Editorial: Criticism of Army Corps of Engineers warranted

The upgraded levee system that protects the City of New Orleans passed the test provided by Hurricane Isaac.

That’s the good news. However, the

Category 1 hurricane revealed other problem areas outside the major

levee system with catastrophic

flooding in Plaquemines and St. Bernard parishes and along the

southwestern and northern rim of Lake Pontchartrain.

Garret Graves, chairman of the state’s Coastal Protection and Restoration Authority, called the storm’s impact a ‘‘tale of

two cities’’ for those residents and businesses inside the federal levee system and their neighbors on the outside.

While New Orleans proper remained relatively high and dry because, unlike Hurricane Katrina in 2005, the levees held and did

exactly what they were intended to do, communities like Braithwaite, LaPlace and Slidell endured major flooding with some

subdivisions suffering damage caused by 10- to 12-feet-high surges.

During a recent Senate hearing in Gretna to review the storm’s impact on the area, the U.S. Army Corps of Engineers came under

heavy criticism.

U.S. Sens. Mary Landrieu, D-La., and David Vitter, R-La., and Congressman Cedric Richmond, D-New Orleans, asked the corps

to review the improvements made to the federal levee system that protects New Orleans to ensure that those changes did not

cause the flooding in other areas.

Corps Major Gen. John Peabody,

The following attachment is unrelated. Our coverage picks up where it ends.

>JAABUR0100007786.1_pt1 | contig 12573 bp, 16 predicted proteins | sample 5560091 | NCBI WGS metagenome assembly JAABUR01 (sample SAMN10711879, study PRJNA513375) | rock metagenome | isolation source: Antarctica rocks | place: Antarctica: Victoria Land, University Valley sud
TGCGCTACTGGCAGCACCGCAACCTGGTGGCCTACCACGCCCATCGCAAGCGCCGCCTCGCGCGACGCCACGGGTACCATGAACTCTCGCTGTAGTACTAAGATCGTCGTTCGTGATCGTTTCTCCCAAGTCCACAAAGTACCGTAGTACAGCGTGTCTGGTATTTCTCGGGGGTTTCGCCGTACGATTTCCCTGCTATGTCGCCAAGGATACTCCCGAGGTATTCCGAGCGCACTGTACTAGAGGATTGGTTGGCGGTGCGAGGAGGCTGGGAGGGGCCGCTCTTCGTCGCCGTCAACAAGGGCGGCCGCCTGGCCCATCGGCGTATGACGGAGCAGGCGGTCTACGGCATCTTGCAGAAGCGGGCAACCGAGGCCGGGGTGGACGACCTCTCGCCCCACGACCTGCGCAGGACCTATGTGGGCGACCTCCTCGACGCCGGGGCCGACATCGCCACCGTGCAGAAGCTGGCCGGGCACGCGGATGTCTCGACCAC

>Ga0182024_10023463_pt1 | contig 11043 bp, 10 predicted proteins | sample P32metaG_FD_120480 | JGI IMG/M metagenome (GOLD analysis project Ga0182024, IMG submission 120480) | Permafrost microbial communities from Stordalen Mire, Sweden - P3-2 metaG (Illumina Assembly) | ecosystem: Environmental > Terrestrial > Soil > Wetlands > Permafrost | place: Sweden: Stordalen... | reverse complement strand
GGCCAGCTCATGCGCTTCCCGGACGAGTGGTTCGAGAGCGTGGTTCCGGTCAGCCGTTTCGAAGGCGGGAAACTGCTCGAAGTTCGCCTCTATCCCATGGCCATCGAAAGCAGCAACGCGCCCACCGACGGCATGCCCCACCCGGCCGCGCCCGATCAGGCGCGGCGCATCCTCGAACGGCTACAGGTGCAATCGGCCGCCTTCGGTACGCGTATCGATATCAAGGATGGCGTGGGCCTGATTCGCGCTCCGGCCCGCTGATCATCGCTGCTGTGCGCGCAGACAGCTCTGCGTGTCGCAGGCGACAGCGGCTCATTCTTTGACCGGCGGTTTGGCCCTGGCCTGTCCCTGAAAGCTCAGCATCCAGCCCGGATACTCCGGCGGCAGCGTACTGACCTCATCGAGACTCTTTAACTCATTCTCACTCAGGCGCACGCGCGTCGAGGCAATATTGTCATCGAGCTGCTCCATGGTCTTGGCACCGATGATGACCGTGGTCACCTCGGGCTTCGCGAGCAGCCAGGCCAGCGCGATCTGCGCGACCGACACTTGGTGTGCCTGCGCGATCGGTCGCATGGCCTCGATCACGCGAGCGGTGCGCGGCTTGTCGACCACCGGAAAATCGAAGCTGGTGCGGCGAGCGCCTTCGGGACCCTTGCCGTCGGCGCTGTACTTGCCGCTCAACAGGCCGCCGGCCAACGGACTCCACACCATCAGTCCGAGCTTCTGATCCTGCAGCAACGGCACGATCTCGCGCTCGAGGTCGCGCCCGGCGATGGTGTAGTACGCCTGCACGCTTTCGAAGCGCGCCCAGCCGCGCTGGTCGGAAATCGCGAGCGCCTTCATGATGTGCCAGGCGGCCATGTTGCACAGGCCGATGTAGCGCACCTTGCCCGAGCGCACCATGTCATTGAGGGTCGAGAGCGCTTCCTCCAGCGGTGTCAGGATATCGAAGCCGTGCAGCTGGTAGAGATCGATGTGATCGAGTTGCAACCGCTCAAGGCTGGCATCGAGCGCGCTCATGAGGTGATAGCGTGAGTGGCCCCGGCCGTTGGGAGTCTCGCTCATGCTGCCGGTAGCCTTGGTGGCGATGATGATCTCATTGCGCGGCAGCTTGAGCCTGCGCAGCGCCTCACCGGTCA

commander of the Mississippi Valley, said he did not believe a review

will show that the alterations

caused flooding elsewhere, but said the possibility could not be

ruled out.

Landrieu and Vitter hammered Peabody about levee protection projections that have been in the planning and review stages for

years, but have never constructed.

Landrieu pointed to a West Shore Levee project that was authorized in 1971, but never built. She said had it been constructed,

it would have prevented some of the flooding downriver from New Orleans.

‘‘The study has been in the budget 40 years and has not progressed one iota,’’ she said.

Peabody didn’t garner any sympathy when he pointed out that the corps has a $60 billion backlong in construction projects.

Vitter said a levee project that would

have protected communities in lower Jefferson Parish from the

Isaac-induced flooding

had been canceled after $10 million was spent studying it. The

reason? Peabody said the cost-to-benefit ration could not be

justified.

That’s no consolation for those residents of Lafitte, Barataria and Crown Point that saw their homes and businesses inundated

by Isaac’s rains and storm surge.

“I’m afraid the corps is back to their

old norm — a vicious cycle of bureaucracy, delay and cost overruns — and

it seems to

be returning with a vengeance,” Vitter said Thursday. “First we

need to find out exactly where their funding and contracting

miscues are coming from; then we need to make necessary reforms to

cut through red tape and make their handling of flood control

projects much more efficient. There are clear safety risks for

backlogged and over budget flood control projects, but they

could also be putting our economic recovery at risk if they are

unable to sustain our country’s water infrastructure.”

If true, that borders on dereliction of duty by the corps.

•••

This editorial was written by a member of the American Press Editorial Board. Its content reflects the collaborative opinion of the Board, whose members include Bobby Dower, Ken Stickney,

Jim Beam, Crystal Stevenson and Donna Price.